The first score of the Super Bowl turned out to be historic, but the record didn’t stand for long.
Kansas City Chiefs kicker Harrison Butker drilled his second field goal of Super Bowl LVIII against the San Francisco 49ers, a 57-yarder that rewrote the record for longest kick in the “Big Game.”
And that previous record was hit in the first half by 49ers rookie kicker Jake Moody, who hit one home from 56 yards.
On 3rd-and-14, San Francisco 49ers quarterback Brock Purdy was looking for Deebo Samuel deep, but the pass was broken up in the end zone.
That forced the 49ers to settle for a field goal, and Moody put his name alone in the record books – at least for a short while.
The Michigan alum drilled a 55-yard field goal to open up the scoring, giving San Fran a 3-0 lead in the second quarter. And it also turned out to be the longest field goal in Super Bowl history.
Moody beat the record by one yard. Steve Christie of the Buffalo Bills made a 54-yarder in Super Bowl XXVIII. But that game did not turn out in the Bills’ favor – and it was their fourth consecutive loss in the Super Bowl in as many years. The Dallas Cowboys won that Super Bowl, 30-13, as Emmitt Smith was named the MVP for his 132-yard, two-touchdown performance on the ground.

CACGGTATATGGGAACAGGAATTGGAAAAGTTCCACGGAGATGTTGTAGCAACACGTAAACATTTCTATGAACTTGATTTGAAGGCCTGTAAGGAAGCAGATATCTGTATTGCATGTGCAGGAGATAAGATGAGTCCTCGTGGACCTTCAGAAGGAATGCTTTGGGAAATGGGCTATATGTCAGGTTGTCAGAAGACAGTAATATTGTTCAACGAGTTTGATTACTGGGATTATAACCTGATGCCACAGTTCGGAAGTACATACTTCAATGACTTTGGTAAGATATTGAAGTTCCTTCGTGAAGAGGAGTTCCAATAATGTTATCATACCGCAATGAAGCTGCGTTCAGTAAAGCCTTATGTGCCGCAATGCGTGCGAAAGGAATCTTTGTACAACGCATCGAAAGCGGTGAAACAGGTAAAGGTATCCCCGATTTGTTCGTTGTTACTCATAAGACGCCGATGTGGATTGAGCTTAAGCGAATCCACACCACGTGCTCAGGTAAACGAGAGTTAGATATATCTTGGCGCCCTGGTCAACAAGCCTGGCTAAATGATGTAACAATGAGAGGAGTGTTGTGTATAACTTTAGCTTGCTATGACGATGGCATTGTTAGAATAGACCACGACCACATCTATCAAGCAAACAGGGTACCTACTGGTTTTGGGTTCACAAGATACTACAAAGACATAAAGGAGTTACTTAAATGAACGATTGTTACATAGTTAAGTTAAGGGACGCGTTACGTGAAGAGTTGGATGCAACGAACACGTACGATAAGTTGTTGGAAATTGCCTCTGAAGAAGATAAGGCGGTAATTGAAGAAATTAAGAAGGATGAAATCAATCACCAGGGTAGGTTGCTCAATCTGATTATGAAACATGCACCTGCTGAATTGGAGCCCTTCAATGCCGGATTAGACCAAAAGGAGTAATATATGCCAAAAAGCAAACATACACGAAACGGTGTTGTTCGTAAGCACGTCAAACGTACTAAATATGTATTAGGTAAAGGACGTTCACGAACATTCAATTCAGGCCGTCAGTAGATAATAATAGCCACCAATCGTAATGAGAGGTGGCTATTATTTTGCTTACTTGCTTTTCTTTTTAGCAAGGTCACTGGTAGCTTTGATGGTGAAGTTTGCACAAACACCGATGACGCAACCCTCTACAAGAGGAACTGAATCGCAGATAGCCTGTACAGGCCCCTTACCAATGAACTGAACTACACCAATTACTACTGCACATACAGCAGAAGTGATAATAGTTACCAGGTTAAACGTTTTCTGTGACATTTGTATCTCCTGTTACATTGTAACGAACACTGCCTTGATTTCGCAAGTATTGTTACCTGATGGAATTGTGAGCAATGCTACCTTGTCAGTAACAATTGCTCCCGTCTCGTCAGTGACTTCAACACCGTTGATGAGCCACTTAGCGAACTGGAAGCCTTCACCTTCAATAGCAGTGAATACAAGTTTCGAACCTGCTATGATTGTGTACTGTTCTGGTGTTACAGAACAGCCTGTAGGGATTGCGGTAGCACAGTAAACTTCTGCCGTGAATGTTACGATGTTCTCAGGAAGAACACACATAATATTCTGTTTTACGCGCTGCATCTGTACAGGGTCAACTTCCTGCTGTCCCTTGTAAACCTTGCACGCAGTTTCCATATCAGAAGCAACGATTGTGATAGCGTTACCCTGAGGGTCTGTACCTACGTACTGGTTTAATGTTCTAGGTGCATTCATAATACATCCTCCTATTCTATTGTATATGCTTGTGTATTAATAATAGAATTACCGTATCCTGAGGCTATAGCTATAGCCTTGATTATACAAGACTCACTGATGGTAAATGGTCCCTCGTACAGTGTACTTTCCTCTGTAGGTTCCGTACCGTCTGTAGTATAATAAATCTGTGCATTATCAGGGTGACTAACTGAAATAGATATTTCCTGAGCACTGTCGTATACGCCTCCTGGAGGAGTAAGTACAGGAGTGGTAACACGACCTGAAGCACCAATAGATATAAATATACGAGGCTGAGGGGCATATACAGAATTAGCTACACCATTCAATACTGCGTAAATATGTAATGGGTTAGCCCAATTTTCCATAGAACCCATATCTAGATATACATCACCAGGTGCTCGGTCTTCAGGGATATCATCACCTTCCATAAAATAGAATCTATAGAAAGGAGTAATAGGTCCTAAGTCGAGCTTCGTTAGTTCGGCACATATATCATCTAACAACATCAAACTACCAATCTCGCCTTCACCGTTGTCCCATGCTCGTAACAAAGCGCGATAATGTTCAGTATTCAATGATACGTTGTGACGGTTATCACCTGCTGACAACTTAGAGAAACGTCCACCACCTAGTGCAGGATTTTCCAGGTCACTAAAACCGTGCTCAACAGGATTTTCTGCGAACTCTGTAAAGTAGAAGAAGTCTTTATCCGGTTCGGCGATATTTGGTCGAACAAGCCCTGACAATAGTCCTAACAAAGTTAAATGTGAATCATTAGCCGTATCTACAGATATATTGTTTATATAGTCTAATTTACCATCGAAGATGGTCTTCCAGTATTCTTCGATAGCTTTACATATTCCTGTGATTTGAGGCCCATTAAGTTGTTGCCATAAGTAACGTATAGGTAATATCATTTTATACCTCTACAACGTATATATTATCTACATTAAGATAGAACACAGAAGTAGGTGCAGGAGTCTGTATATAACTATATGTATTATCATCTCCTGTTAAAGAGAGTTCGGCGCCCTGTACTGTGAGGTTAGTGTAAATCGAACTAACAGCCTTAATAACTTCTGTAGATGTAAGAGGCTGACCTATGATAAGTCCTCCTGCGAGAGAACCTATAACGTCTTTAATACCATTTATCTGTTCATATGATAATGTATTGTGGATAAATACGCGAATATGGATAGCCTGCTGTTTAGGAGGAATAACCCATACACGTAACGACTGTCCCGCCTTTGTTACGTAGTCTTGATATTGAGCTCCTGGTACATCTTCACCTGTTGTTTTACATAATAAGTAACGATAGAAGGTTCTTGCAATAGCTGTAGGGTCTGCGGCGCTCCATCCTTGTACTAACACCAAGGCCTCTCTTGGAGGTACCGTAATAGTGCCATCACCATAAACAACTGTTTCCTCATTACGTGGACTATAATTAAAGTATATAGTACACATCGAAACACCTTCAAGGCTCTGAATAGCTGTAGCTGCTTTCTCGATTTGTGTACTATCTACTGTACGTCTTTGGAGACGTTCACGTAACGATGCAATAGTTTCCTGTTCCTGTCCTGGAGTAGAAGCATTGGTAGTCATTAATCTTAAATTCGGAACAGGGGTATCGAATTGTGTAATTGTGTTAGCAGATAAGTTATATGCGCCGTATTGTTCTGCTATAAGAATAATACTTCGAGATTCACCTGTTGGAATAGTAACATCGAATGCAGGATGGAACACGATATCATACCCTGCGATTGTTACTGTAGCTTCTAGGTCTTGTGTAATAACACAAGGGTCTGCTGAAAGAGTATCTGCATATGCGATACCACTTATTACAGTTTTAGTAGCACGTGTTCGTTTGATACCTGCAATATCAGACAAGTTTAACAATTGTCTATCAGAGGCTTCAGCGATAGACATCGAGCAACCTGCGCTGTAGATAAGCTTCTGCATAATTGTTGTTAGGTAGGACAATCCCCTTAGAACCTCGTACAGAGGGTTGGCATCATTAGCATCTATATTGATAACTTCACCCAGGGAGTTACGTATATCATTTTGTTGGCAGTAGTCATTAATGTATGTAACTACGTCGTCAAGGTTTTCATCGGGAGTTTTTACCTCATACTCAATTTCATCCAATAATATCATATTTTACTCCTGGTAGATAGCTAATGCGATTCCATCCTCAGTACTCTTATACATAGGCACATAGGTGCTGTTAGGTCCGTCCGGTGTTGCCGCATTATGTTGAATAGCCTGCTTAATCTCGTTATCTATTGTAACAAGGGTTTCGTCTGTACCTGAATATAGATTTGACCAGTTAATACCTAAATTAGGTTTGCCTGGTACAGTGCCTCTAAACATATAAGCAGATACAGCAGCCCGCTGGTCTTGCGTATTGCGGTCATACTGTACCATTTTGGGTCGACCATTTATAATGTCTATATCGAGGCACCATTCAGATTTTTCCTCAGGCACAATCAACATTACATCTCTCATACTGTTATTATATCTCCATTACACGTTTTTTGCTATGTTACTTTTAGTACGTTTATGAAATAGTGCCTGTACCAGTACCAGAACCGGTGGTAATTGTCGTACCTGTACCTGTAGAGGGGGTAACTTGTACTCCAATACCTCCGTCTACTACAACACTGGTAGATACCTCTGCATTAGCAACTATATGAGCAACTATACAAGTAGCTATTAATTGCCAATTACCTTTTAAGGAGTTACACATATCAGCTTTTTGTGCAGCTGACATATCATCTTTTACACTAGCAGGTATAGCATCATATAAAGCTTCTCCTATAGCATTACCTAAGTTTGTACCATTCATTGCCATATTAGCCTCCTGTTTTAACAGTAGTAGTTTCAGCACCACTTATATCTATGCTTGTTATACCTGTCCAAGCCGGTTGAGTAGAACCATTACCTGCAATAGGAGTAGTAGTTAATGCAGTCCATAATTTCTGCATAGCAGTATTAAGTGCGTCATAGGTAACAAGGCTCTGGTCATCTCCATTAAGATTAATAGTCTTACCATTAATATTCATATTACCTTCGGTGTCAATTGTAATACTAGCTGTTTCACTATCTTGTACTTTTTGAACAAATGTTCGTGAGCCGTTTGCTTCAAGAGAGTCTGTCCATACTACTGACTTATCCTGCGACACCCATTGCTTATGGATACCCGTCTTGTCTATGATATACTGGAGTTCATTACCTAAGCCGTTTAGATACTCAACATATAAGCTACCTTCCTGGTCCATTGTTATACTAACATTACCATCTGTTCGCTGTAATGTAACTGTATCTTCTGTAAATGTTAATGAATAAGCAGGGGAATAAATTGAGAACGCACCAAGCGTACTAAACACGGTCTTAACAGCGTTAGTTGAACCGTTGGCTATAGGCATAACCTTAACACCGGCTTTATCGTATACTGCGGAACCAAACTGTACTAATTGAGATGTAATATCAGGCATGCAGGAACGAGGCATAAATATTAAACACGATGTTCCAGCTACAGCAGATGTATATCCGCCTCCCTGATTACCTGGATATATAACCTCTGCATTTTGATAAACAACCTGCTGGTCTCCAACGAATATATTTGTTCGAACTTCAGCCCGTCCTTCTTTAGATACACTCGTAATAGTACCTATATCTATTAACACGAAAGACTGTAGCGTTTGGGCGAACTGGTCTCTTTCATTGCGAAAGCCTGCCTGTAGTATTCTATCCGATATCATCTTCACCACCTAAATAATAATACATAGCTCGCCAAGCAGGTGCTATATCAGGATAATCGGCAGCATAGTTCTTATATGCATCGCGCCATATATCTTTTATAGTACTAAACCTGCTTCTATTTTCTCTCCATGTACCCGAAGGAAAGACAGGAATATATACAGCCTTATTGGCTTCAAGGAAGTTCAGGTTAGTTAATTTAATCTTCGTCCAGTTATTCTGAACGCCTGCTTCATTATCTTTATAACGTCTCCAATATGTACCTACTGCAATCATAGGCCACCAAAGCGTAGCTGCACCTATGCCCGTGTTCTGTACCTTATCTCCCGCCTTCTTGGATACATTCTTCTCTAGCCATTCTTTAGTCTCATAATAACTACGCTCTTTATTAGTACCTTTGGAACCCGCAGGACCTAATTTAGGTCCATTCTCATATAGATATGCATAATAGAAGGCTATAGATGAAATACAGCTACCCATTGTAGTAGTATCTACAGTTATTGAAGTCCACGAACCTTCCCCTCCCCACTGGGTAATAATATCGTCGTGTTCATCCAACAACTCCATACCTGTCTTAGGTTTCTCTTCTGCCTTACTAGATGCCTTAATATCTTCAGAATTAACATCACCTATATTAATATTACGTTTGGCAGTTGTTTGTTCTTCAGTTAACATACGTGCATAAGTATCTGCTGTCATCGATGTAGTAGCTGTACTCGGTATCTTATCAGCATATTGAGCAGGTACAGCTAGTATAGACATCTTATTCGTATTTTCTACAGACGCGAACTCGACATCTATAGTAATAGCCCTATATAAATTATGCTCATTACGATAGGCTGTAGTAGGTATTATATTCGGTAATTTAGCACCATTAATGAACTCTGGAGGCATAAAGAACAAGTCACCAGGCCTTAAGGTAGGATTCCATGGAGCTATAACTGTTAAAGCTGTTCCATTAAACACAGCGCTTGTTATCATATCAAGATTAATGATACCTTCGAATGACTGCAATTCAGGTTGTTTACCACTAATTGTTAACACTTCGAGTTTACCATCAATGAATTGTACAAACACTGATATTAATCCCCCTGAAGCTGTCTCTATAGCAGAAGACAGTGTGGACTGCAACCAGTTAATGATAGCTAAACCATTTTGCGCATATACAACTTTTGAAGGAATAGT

Butker, though, was called upon to cut into the 49ers’ 10-3 lead in the second half when he stepped into his 57-yard attempt that was almost blocked by the 49ers. The kick was low, but it got through the uprights to make it 10-6.
Butker remained a perfect 9-for-9 in the playoffs.
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Moody was 21-for-25 in field goal attempts in the regular season and 3-for-4 from 50-plus yards.
The Chiefs marched right down the field in an attempt to get on the board, but Isiah Pacheco fumbled inside the red zone, giving the ball right back to San Fran.
The Niners are looking for their first Super Bowl victory since the 1994 season. The Chiefs are trying for their third ring in five years.
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